There is one thing worse than addressing a problem with imperfect solutions. It is not addressing the problem when better solutions are available. Yet this is what seems to happen every month in reaction to the highly-watched employment report.
This morning's data confirmed the central message of prior monthly reports: the jobs picture is improving, but not fast enough given the damage created by the Great Recession -- especially for those of us who worry about unemployment problems getting structurally embedded into the economic system and, thus, becoming even much harder to solve.
According to this morning's report from the U.S. Bureau of Labor Statistics, 175,000 jobs were created in May -- a solid but not great number. Private sector jobs growth amounted to 178,000, with gains in professional and business services, food, retail and health care. Government jobs declined by 3,000.
Some of the major components of the employment report are still flashing yellow. Average hourly earnings were essentially flat in May while unemployment ticked up to 7.6%.
Even more worrisome, there are still 4.4 million Americans that are long-term unemployed, the teenage joblessness rate is stuck at 24.5%, and the employment-education gap speaks to the more general problem of excessive income and wealth inequalities (the unemployment rate for those with a bachelor's degree is 3.8% compared to 11.1% for those with less than a high school diploma).
Another notable issue pertains to the pattern of reactions. It is not changing fast enough in order to improve future employment reports.
Three elements are particularly noteworthy.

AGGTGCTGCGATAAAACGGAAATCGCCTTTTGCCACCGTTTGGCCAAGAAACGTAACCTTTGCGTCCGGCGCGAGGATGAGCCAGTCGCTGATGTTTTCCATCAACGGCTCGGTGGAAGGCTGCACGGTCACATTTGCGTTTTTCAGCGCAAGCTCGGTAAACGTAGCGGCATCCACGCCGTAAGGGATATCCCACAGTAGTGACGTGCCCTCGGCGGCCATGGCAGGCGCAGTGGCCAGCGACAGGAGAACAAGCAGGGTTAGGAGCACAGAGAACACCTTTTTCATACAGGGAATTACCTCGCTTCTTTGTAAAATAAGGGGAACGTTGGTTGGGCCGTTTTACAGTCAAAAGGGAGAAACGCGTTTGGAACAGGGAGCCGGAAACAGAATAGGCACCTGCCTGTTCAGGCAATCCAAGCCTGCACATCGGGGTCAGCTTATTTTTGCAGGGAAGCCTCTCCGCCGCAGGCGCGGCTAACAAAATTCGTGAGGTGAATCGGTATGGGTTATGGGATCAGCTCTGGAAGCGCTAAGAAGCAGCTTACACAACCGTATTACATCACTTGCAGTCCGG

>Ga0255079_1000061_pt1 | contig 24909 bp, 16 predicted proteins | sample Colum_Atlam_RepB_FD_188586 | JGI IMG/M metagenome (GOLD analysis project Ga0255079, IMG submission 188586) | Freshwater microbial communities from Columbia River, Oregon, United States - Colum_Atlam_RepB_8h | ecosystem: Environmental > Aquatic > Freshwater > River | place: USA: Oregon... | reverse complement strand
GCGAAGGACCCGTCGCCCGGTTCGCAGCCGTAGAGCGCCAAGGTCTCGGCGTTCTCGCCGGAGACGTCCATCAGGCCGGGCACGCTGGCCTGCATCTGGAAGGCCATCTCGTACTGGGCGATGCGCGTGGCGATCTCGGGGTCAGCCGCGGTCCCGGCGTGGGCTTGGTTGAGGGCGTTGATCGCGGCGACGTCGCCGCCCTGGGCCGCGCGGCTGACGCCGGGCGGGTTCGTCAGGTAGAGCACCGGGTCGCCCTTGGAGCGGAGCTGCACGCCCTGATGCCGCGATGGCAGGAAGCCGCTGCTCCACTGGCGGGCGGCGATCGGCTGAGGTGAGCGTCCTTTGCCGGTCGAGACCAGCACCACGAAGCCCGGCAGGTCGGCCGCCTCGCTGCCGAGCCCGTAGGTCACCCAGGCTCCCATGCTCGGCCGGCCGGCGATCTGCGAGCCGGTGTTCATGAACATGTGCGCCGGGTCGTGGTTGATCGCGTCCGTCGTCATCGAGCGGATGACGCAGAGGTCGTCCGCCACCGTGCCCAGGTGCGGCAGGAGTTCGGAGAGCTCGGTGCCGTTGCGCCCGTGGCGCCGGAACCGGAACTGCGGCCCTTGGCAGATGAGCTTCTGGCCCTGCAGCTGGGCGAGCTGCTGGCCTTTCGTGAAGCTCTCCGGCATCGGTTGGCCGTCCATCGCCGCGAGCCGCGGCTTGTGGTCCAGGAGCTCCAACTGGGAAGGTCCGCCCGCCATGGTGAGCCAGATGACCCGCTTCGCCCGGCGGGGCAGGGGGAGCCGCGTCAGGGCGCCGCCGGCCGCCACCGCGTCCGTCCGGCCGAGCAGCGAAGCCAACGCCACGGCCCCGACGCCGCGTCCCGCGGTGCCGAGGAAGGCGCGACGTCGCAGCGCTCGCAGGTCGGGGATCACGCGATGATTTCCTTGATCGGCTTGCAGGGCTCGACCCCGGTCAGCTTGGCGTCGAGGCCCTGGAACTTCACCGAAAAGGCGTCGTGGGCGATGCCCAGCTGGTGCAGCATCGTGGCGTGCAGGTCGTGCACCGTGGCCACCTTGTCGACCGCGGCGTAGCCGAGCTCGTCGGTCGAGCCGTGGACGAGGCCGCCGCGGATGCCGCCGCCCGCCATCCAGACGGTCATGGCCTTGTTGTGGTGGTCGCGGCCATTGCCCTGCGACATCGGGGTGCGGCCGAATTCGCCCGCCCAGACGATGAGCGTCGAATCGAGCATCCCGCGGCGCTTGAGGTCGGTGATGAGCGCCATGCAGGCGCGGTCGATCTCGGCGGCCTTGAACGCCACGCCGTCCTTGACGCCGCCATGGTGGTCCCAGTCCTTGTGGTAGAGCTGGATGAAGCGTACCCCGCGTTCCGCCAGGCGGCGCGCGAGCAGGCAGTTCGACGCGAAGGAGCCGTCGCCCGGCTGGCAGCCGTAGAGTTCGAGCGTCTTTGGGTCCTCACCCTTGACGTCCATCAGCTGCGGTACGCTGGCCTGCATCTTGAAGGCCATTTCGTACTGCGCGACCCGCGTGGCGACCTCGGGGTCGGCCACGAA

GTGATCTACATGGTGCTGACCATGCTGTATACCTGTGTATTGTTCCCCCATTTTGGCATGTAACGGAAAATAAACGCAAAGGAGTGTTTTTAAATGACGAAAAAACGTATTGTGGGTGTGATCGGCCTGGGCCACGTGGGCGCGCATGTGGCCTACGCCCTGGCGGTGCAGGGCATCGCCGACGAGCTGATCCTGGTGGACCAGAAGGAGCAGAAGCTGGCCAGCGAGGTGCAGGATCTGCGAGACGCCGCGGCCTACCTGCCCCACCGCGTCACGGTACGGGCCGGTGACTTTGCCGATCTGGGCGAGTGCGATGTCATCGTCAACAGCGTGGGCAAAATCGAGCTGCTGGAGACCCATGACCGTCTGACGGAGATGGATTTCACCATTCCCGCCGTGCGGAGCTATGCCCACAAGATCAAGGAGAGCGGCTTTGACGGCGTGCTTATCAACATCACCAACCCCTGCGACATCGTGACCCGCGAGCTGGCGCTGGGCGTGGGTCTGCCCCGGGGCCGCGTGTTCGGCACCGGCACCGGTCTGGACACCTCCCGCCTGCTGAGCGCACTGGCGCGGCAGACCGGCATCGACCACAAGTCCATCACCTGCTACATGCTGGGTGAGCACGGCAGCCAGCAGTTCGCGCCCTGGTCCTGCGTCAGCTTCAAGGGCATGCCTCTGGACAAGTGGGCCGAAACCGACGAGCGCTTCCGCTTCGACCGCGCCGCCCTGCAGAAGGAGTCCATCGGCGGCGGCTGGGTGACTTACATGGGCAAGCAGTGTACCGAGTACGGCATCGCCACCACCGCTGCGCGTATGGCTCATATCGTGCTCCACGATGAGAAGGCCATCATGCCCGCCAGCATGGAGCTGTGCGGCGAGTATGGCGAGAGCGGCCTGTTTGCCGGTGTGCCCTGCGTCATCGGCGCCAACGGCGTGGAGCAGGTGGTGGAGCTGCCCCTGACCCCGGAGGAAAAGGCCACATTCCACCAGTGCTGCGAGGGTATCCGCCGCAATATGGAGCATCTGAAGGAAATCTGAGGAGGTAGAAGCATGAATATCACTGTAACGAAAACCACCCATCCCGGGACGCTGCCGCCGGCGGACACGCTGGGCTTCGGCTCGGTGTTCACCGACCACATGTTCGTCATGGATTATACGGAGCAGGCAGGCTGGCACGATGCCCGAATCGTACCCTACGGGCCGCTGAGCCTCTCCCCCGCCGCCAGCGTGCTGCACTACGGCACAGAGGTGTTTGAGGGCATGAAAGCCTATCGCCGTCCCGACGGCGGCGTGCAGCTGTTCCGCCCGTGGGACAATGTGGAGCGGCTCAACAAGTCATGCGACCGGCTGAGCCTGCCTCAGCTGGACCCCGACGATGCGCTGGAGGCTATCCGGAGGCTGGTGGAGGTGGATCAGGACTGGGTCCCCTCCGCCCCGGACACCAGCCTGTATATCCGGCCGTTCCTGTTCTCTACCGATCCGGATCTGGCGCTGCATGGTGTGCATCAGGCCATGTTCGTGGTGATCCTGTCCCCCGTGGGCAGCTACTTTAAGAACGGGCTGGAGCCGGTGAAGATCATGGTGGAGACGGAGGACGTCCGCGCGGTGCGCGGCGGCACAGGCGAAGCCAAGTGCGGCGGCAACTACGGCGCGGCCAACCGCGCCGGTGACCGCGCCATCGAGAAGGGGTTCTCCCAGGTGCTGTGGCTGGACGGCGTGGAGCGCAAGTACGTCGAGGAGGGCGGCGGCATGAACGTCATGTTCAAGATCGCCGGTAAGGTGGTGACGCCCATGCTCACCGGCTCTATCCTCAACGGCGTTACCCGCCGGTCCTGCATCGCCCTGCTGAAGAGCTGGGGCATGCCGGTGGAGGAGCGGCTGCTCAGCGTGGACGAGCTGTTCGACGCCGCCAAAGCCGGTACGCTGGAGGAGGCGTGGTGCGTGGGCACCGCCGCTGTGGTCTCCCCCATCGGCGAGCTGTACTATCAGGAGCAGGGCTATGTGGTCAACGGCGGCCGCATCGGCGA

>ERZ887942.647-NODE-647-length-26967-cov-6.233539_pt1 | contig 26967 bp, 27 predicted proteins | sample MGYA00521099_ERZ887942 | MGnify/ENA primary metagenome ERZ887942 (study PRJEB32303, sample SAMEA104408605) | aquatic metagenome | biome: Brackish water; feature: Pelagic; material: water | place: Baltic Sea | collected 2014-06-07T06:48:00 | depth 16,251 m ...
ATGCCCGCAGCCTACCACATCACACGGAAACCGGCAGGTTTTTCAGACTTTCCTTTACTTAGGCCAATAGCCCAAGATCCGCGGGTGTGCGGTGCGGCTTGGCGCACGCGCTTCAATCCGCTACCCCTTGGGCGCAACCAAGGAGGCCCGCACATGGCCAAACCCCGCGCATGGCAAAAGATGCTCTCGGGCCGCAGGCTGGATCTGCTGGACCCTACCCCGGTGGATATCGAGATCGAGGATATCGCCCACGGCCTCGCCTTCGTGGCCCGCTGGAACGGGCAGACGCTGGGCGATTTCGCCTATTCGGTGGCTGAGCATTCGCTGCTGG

First, the numbers have been, and remain a direct input for Federal Reserve policy deliberations -- particularly how it should continue supporting the economy using highly experimental (and invariably imperfect) tools.
Today's numbers will cause the Fed to think again about its desire to taper its buying of securities -- and this despite the fact that central bankers are increasingly recognizing that the hoped-for "benefits" of unconventional measures come with "costs and risks" (that is, collateral damage and unintended consequences) -- in other words, they are stuck with imperfect policy tools.
Second, financial markets are obsessed with the monthly numbers because they speak to how Fed policy is influenced by such data. Remember, the central bank's highly-experimental actions have inserted a significant wedge, disconnecting sluggish fundamentals from more buoyant asset prices (at least until recently).
But market reactions are no longer as predictable. Developments in the last couple of weeks, including Japan's massive volatility, have started to shake some investors' unquestioned faith in the power and effectiveness of central banks.
Third, the reactions of the Fed and markets stand in sharp contrast to what happens on Capitol Hill.
For Congress, the monthly jobs report does not really serve as an input into policymaking. This is unfortunate and frustrating on two counts: the United States still faces an unemployment problem notwithstanding the steady improvement of the last couple of years; and Congress is in a position to deploy many better tools than the one being used by the Federal Reserve.
This does not mean that there are no responses on Capitol Hill. There are, but they focus on political statements rather than policy actions.
In the next few hours, politicians from both parties will take to the air to comment on this morning's numbers and use them to undermine those on the other side of the aisle. What we will not hear, however, is a much needed and detailed call to action. And this amplifies the worries that some of us have about the extent to which joblessness is getting embedded in the structure of the economy, rendering the subsequent solutions even more difficult.